Monday mornings are the most critical time of the workweek — they set the stage for the day and week ahead.
“Because you’ve stepped away for a couple days, these back-to-work mornings are the most memorable for the rest of the week,” says Lynn Taylor, a national workplace expert and the author of “Tame Your Terrible Office Tyrant: How to Manage Childish Boss Behavior and Thrive in Your Job.”
“They influence your mindset in a positive or negative way, depending on what actions you
decide to take,” Taylor says.
Most successful people are keenly aware of the typical Monday-morning workplace dynamic of unanticipated events, overflow of communications, and general chaos. “But after weathering hundreds of them, they realize they must gain control and stay upbeat,” Taylor explains. “They take extra steps to compensate for this busy time of the week, and apply their best management skills to ensure that the day unfolds as smoothly as possible.”
Here are 15 things successful people do on Monday mornings:
They wake up early and exercise. This gets your circulation going and helps you stay alert, putting you at an advantage for a productive week ahead. “You’ll get your endorphin rush, which will help your mood, too,” Taylor says.
They eat a healthy breakfast. On Monday morning, you want to handle everything you have control over. Eating breakfast is one of those things. “You don’t want to be staring at the clock, awaiting lunch time as your stomach growls at morning meetings,” she says.
They arrive early. Do not succumb to the snooze button. “Commutes are bad on Monday, so beat the odds,” Taylor says. Plus, getting in earlier than others will help make Monday morning seem more like the afternoon because you’ll have had a chance to breathe before responding to the barrage of people and issues. “Being an early bird will give you some wiggle room for the unexpected at work, not to mention any important personal matters that may arise,” she says.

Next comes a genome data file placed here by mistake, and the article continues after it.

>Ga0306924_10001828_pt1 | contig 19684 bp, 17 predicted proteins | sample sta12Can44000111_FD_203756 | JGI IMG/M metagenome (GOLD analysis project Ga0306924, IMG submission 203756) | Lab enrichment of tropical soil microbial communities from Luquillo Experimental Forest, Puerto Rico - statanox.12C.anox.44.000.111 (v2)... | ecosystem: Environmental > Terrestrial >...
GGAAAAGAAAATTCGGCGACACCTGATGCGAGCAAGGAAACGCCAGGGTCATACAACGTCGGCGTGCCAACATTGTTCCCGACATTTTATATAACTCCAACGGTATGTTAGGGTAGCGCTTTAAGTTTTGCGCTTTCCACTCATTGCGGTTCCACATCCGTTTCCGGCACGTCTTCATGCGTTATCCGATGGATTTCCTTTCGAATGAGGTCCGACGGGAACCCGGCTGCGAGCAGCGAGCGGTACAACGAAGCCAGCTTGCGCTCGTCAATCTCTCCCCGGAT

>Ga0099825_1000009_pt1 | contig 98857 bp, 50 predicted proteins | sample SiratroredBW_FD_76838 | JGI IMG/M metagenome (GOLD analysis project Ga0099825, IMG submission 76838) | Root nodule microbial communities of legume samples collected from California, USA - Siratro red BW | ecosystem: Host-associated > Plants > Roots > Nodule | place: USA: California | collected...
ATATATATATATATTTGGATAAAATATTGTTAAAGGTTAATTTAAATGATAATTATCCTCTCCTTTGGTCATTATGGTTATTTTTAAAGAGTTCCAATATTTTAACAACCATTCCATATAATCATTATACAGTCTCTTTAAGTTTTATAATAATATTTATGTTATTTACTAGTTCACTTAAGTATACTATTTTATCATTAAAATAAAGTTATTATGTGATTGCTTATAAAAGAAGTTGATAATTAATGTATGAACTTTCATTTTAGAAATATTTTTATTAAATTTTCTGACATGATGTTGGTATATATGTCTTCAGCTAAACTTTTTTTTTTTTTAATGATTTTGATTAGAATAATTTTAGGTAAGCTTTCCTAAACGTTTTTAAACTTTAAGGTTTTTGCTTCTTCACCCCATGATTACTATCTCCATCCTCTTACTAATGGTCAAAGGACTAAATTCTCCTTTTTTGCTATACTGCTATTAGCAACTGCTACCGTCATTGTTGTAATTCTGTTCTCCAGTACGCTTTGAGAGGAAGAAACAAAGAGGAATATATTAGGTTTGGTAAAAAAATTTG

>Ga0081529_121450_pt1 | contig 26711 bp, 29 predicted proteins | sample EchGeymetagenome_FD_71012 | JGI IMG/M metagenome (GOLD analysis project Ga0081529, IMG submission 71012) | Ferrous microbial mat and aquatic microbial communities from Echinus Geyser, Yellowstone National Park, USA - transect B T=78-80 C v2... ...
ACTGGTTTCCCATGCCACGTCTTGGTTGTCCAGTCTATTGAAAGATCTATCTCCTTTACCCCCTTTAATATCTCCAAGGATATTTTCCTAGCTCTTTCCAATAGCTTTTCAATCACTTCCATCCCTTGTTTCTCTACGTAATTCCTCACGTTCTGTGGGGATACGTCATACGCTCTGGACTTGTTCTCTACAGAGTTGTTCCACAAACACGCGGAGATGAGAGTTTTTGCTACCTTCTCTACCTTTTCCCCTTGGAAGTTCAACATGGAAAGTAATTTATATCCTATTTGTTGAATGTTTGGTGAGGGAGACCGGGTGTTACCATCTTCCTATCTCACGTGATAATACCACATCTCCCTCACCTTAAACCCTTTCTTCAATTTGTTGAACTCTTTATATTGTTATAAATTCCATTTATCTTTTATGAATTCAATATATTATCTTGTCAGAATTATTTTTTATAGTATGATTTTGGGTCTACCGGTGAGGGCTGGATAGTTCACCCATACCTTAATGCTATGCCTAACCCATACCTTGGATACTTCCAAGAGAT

They clear their desk and desktop. “Hopefully you already did this before you left on
Friday. But if you didn’t, get this out of the way, or you might add to Monday stresses in a sea of disorganization,” Taylor says. Organize and prioritize your files. Put aside unimportant paperwork and keep critical files easily accessible. You want to be prepared when you, your boss, or colleagues need something at the last minute.
They carve out time for unexpected projects and tasks. Successful individuals expect the unexpected on Monday, she says. “Your boss, team members, or staff may have remembered some loose ends over the weekend, so you’re wise to build in some extra down time on Monday morning.”
They greet their team and boss. This is important to do first thing every morning to keep morale high, but on Monday it’s particularly valuable, as your team needs a special boost. “Ideally, you’ll spend an few extra minutes with your colleagues on Monday mornings. It reinforces a sense of purpose and community for everyone, including you,” Taylor explains.